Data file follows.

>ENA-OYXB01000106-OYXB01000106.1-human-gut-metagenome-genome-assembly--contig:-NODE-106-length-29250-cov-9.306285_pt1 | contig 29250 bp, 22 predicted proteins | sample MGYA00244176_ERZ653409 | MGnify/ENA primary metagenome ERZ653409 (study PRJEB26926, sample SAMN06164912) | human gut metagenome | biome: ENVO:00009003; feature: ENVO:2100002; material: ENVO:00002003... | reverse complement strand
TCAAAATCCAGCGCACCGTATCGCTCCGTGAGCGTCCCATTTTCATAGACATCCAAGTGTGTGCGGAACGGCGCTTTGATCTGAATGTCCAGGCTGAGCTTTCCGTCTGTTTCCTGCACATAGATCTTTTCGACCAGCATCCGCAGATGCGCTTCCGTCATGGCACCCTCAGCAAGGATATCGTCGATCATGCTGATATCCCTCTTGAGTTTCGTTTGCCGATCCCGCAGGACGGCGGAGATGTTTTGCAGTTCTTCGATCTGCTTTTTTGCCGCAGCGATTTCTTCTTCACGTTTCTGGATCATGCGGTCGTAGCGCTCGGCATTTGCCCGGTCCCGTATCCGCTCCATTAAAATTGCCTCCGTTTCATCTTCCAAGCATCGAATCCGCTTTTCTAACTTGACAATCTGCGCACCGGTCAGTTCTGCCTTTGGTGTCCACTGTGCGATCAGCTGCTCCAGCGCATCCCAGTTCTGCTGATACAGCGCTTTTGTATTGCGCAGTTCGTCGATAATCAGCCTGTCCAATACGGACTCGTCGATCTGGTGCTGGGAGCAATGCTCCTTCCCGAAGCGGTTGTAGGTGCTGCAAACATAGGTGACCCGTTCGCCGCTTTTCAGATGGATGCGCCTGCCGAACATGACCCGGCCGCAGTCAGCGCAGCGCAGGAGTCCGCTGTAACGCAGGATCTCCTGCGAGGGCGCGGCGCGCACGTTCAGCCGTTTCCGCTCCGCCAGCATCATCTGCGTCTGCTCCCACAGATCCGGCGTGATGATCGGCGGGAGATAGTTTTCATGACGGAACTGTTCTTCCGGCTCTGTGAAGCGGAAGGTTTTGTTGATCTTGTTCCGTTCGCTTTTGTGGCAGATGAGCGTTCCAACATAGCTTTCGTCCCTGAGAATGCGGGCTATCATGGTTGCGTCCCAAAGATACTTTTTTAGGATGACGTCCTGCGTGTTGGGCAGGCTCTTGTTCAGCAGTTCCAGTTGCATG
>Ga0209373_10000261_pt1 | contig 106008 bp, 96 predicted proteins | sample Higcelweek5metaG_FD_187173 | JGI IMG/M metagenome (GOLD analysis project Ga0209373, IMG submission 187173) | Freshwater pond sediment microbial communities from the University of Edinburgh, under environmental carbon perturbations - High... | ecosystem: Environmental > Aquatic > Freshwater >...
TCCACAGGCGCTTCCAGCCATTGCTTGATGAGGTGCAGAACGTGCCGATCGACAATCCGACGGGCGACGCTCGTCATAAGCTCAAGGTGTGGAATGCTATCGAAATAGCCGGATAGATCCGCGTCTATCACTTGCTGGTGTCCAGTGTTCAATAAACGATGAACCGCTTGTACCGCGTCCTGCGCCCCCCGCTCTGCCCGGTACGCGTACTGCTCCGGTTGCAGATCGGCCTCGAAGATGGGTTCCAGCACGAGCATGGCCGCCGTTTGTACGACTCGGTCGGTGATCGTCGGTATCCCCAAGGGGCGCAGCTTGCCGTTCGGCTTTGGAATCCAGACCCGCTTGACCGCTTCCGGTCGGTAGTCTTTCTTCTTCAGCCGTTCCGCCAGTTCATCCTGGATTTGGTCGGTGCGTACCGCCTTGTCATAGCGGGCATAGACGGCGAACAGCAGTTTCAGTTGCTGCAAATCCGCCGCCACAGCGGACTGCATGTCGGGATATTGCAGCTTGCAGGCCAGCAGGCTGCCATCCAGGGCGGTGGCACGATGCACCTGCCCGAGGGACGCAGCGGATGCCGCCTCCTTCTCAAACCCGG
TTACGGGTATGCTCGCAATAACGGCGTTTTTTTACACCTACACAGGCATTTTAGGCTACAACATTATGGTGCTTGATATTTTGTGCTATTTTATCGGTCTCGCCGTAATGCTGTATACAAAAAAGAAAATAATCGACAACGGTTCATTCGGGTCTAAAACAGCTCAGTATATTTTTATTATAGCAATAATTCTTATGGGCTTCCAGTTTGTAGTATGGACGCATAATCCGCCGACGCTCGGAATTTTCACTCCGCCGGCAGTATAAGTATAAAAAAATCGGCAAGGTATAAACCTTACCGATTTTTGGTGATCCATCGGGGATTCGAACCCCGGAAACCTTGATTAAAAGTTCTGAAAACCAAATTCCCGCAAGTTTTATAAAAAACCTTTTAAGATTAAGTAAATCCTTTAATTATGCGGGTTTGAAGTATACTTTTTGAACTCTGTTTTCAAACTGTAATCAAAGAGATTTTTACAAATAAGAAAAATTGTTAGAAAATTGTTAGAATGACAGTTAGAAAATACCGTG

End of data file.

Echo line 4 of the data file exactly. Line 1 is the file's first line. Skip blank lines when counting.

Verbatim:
TCCACAGGCGCTTCCAGCCATTGCTTGATGAGGTGCAGAACGTGCCGATCGACAATCCGACGGGCGACGCTCGTCATAAGCTCAAGGTGTGGAATGCTATCGAAATAGCCGGATAGATCCGCGTCTATCACTTGCTGGTGTCCAGTGTTCAATAAACGATGAACCGCTTGTACCGCGTCCTGCGCCCCCCGCTCTGCCCGGTACGCGTACTGCTCCGGTTGCAGATCGGCCTCGAAGATGGGTTCCAGCACGAGCATGGCCGCCGTTTGTACGACTCGGTCGGTGATCGTCGGTATCCCCAAGGGGCGCAGCTTGCCGTTCGGCTTTGGAATCCAGACCCGCTTGACCGCTTCCGGTCGGTAGTCTTTCTTCTTCAGCCGTTCCGCCAGTTCATCCTGGATTTGGTCGGTGCGTACCGCCTTGTCATAGCGGGCATAGACGGCGAACAGCAGTTTCAGTTGCTGCAAATCCGCCGCCACAGCGGACTGCATGTCGGGATATTGCAGCTTGCAGGCCAGCAGGCTGCCATCCAGGGCGGTGGCACGATGCACCTGCCCGAGGGACGCAGCGGATGCCGCCTCCTTCTCAAACCCGG